She also noted South Asia is home to more than 40 percent of the world’s absolute poor.
“But it will contribute nearly 40 percent of the growth in the world’s working age-population over the next several decades. Our countries will add 1.2 million new entrants to the labour force every month for the next two decades,” she pointed out.
According to analysts trade barriers, political sensitivities and various other issues act as major impediments for South Asian countries to emerge as a major force in the new world order, where Asia is destined to play a greater role.
Through its regional programme in South Asia, the World Bank aims to expand cross-border, sub regional and regional economic co-operation for investment in infrastructure and institutions for cooperation, to foster dialogue and knowledge exchange.
“World Bank is trying to establish integration among South Asian countries as it makes sense economically, socially, culturally and as well as humanly,” Szyed said.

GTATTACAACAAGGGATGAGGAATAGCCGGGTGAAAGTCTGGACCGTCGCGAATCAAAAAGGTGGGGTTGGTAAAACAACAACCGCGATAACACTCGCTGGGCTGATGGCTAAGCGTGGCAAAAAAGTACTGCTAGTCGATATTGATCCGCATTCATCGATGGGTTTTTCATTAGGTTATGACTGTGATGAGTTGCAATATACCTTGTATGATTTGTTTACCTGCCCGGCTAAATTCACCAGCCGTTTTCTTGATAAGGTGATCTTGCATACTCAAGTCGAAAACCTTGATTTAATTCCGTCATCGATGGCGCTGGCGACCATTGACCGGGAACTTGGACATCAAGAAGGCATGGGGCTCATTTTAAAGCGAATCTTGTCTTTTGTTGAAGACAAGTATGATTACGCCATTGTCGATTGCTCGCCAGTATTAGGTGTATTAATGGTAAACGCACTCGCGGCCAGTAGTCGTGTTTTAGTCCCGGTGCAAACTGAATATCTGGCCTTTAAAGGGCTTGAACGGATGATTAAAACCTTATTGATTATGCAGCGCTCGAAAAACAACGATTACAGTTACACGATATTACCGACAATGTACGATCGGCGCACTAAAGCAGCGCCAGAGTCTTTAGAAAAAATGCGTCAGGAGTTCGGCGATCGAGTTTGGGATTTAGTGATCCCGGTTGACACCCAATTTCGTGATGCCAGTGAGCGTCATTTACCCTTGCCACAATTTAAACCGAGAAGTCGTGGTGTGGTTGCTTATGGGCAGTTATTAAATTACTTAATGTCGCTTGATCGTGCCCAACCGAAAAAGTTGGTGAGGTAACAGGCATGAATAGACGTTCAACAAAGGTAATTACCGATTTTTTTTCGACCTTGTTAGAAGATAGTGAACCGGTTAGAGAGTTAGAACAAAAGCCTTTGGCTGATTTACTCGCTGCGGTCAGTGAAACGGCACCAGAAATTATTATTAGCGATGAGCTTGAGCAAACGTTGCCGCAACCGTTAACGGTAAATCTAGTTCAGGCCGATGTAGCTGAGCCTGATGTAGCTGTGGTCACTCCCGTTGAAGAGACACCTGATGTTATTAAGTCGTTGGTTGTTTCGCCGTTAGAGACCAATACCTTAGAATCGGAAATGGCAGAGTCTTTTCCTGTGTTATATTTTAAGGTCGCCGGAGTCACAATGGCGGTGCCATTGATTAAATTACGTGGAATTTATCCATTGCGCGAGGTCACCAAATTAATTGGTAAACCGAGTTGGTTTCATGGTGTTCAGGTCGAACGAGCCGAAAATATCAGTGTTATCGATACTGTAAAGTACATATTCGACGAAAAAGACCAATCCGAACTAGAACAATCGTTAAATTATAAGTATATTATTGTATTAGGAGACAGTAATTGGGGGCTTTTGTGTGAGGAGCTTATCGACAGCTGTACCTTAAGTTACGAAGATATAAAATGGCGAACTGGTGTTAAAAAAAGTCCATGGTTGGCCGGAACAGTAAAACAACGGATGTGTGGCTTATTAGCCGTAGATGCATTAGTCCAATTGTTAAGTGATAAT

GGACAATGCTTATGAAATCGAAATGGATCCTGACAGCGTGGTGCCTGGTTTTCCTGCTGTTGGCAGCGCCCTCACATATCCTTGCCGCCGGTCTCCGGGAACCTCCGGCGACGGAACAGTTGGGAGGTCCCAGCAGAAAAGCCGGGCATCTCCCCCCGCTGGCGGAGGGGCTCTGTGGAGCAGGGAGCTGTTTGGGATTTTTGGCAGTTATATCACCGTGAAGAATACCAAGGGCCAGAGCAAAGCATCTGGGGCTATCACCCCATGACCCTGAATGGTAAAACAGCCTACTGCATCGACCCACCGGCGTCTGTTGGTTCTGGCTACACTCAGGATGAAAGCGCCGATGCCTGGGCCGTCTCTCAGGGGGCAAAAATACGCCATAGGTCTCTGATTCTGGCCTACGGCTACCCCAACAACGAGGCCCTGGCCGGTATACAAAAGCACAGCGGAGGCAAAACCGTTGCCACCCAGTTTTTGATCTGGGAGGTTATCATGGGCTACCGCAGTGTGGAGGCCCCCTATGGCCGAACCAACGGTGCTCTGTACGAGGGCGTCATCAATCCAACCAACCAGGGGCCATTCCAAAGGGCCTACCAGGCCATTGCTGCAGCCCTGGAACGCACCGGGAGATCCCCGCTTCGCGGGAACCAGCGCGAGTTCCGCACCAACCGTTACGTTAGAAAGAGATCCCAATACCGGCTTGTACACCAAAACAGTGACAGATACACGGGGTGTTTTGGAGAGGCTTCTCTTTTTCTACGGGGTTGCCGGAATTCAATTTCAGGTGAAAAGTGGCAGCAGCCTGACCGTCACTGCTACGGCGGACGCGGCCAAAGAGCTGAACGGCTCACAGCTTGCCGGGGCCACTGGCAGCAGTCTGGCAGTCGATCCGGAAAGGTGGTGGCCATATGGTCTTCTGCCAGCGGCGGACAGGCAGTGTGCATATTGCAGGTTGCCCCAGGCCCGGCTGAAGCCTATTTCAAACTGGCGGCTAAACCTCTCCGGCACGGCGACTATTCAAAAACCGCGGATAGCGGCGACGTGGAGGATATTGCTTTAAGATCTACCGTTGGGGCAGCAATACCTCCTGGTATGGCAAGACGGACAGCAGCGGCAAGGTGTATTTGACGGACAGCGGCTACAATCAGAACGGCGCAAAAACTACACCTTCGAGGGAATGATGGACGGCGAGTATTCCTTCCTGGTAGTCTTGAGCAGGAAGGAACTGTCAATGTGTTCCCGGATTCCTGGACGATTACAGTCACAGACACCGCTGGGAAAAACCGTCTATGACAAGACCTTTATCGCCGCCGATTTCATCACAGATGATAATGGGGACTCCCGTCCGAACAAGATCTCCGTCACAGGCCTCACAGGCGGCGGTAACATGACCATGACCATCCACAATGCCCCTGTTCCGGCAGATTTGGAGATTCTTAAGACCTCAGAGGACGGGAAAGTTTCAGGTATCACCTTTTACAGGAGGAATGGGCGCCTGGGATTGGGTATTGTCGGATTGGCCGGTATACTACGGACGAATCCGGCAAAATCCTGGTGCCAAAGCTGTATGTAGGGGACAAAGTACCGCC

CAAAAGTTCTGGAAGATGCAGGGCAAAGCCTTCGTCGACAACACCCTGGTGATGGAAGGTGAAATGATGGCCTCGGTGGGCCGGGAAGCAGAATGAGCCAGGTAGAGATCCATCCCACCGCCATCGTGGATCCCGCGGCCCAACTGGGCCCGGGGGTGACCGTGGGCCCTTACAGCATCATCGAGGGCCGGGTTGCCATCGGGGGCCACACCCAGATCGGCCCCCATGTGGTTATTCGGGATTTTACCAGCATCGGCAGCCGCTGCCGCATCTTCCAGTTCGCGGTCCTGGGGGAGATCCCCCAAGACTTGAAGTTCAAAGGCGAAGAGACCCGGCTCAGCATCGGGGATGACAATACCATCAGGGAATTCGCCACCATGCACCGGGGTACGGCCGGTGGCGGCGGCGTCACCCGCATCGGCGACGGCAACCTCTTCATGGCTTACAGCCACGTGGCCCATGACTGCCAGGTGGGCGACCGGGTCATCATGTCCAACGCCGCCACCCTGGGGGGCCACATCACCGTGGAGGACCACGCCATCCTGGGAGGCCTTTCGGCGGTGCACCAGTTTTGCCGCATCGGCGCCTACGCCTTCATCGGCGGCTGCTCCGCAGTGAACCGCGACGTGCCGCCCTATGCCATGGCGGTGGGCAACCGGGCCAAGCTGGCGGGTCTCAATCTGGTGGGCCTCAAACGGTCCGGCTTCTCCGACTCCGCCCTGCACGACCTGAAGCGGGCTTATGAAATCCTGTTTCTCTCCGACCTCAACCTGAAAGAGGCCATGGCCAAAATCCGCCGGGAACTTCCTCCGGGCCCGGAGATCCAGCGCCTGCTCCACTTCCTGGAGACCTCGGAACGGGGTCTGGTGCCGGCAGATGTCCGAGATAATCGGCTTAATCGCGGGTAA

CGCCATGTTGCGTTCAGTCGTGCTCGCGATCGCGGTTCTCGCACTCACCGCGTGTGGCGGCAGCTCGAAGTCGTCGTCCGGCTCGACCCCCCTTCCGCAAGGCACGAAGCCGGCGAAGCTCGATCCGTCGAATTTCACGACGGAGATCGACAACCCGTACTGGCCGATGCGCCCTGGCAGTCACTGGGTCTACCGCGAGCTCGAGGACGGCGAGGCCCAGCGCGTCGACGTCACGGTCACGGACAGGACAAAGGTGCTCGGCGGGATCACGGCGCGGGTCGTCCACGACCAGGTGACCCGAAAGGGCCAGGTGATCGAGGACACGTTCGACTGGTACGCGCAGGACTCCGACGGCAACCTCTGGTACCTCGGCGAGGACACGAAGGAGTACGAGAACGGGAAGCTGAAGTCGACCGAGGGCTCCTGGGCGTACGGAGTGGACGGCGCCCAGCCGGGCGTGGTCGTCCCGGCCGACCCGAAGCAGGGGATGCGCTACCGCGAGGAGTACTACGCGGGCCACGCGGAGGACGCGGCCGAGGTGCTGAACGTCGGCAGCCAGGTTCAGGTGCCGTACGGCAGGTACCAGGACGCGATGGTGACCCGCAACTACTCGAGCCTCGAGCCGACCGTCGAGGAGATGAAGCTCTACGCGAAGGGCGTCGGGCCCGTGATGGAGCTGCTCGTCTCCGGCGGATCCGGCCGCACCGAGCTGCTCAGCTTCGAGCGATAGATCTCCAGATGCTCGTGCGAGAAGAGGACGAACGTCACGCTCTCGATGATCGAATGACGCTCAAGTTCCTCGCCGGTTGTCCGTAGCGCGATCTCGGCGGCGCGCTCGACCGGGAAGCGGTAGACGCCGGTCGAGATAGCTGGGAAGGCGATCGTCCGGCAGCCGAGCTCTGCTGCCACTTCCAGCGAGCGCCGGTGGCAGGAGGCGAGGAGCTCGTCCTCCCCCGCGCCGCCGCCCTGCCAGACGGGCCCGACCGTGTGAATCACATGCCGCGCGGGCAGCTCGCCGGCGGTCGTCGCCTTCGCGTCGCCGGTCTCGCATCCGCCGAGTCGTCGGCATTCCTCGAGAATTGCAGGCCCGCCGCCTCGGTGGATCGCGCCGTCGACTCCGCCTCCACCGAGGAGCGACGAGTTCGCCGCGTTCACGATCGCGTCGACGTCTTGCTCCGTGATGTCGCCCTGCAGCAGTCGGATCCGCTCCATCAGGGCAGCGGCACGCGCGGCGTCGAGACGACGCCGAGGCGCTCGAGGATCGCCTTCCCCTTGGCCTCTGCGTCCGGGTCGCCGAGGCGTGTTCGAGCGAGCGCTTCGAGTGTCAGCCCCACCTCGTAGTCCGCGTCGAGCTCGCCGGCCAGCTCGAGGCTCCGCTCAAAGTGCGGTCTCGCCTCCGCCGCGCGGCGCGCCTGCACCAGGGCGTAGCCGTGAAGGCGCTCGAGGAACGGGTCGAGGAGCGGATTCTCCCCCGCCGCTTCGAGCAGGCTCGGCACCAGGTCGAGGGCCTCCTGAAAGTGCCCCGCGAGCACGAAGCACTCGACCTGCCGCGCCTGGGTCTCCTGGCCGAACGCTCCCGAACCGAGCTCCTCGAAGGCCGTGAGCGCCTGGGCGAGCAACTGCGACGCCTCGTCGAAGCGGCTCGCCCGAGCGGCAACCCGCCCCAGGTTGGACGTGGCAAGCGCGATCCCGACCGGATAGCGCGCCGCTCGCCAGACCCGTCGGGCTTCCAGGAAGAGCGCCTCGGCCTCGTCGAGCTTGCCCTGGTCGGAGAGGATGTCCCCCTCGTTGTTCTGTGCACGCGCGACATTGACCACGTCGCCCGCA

To achieve this, the areas WB is concentrating are, electricity and energy, trade facilitation, climatic changes and water resource management and sharing of regional resources.
“The lack of integration in South Asia is reflected through the dearth of direct flights, telecommunication barriers including high roaming costs etc.
As opposed to these the frontiers should be open,” Szyed stressed. “For example, Afghanistan and Nepal jointly could produce 100, 000 MW of hydropower, alleviate the crippling energy shortages which has resulted in job losses, reduce growing regional dependence on fossil fuels, and lower carbon emissions,” she further added.